Makeup & Skincare
Going organic is touted as the solution to everything from children's behavioural problems to niggling allergies, all dished up with a side order of good health and vitality.
However, many argue that organic products shouldn't be limited to the food we eat, but also pertain to the products we put on our skin.
So is organic the secret ingredient to glowing skin and lustrous locks or is it an overpriced gimmick that taps into our desire to go green?
The thirst for all things natural is on the rise. A 2011 survey by Kline & Company found sales of "natural" personal care products had risen 15 per cent to more than $25 billion.
Naturopath Jacqueline Evans formulated a line of organic skincare products after her studies revealed the questionable nature of ingredients used in cosmetics and skincare products.
"We're careful with what we put into our bodies, we should be equally considerate with what we put onto our bodies," she says.
"After all, the skin is the body's largest organ. We should treat it with the same respect we treat our other organs."
Evans says we should think of beauty products as food for the skin and body. She says the safest approach to chemicals is never putting anything on your skin that you wouldn't be willing to put in your mouth.
"It is well proven that when you apply chemicals to your skin, they enter the bloodstream and become integrated into your body's tissues," Evans says.
"The skin is alive, so it needs other 'alive' ingredients to play with. Synthetic ingredients cannot give life to the skin."
Harmful ingredients are most commonly used because they're cheap, readily available and have a long shelf life, she says.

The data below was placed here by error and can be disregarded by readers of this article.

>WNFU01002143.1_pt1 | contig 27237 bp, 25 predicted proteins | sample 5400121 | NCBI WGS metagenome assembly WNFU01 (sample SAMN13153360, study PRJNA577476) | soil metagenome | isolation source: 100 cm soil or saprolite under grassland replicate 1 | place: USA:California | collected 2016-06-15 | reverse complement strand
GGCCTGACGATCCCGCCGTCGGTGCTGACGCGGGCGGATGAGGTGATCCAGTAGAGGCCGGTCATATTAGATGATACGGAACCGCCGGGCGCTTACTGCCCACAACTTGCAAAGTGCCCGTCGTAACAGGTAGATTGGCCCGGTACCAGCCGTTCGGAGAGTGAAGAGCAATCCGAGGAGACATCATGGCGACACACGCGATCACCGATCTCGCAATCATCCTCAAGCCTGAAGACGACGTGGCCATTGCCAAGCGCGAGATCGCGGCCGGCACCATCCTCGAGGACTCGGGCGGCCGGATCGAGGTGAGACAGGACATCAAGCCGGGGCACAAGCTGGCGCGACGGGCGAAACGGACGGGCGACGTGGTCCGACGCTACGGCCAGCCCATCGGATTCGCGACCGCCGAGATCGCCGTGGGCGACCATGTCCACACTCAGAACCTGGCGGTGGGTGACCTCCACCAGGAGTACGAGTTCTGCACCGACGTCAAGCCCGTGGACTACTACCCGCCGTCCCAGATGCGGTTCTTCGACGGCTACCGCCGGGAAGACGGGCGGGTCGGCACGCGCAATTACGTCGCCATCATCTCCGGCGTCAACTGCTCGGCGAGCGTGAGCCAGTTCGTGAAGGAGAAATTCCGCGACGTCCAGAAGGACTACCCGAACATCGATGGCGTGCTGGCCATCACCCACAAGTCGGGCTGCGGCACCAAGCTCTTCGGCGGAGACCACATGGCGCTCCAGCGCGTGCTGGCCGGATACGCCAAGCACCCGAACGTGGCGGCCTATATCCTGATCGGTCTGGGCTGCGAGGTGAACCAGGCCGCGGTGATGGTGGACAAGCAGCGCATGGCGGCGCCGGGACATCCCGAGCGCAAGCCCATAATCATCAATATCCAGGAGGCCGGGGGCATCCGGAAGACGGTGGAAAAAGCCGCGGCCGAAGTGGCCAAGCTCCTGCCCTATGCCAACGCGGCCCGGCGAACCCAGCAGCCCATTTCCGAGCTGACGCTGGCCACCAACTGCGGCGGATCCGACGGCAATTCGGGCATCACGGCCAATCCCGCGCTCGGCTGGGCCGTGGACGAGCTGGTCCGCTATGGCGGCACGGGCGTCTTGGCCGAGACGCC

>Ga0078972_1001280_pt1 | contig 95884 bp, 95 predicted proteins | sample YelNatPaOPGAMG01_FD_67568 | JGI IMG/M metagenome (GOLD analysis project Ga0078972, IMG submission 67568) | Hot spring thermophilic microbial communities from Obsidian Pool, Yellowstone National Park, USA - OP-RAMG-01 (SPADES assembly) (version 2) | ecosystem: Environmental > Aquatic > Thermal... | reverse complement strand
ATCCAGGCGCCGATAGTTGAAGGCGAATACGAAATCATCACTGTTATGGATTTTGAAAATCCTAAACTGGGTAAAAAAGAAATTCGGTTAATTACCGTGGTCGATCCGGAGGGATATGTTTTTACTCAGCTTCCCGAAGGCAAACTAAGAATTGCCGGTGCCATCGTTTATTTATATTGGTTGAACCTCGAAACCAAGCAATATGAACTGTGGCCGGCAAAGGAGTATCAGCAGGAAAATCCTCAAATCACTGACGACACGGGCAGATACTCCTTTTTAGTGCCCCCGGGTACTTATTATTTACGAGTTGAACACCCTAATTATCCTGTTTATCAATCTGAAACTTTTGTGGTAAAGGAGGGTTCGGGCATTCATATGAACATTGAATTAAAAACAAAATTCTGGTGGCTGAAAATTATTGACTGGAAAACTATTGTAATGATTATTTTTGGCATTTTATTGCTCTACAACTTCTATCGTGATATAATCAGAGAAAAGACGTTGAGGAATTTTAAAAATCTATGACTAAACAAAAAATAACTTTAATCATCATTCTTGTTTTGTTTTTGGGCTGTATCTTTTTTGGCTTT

Evans lists the following as the worst offenders:
Petroleum based products such as mineral oil, paraffin and petrolatum - These nasties coat the skin like plastic, clogging pores and creating a build-up of toxins that in turn accumulate and can lead to dermatological issues. They may also slow cellular development, which can cause you to show earlier signs of ageing.
Parabens - Widely used as preservatives in the cosmetic industry. "An estimated 13,200 cosmetic and skincare products contain parabens," Evans says. Parabens also have hormone- disrupting qualities that mimick estrogen and can interfere with the body's endocrine system.
Sodium lauryl sulfate (SLS) - Found in car washes, engine degreasers, garage floor cleaners and over 90 per cent of personal care products, SLS breaks down the skin's moisture barrier to easily penetrate the skin and allow other chemicals to follow. SLS is sometimes disguised with labelling that says "comes from coconut" or "coconut-derived".
Knowledge is power, and once you know what to avoid it's a matter of studying the list of ingredients on your products. Evans practises the rule that if she can't pronounce or read the ingredient, it's probably best to steer clear of it.
Like organic food, clever marketing can mislead customers and "certified organic" is the term that shoppers should look out for.
Before cleaning out your cosmetics drawer, however, dermatologist Dr Michael Rich says botanicals, although natural, can still lead to skin-related complications, especially with the higher concentrations found in some organic skincare lines.
"Irrespective of whether a skincare product is organic or not, it is important to be certain that, firstly, it does not irritate the skin or cause an allergic response and, secondly, that the ingredients have some therapeutic benefit, such as minimising the effects of ageing," he says.
"A non-organic product that is non-irritating and non-allergenic and has evidence to support its therapeutic advantage has more value than an organic product that doesn't."
- Daily Life
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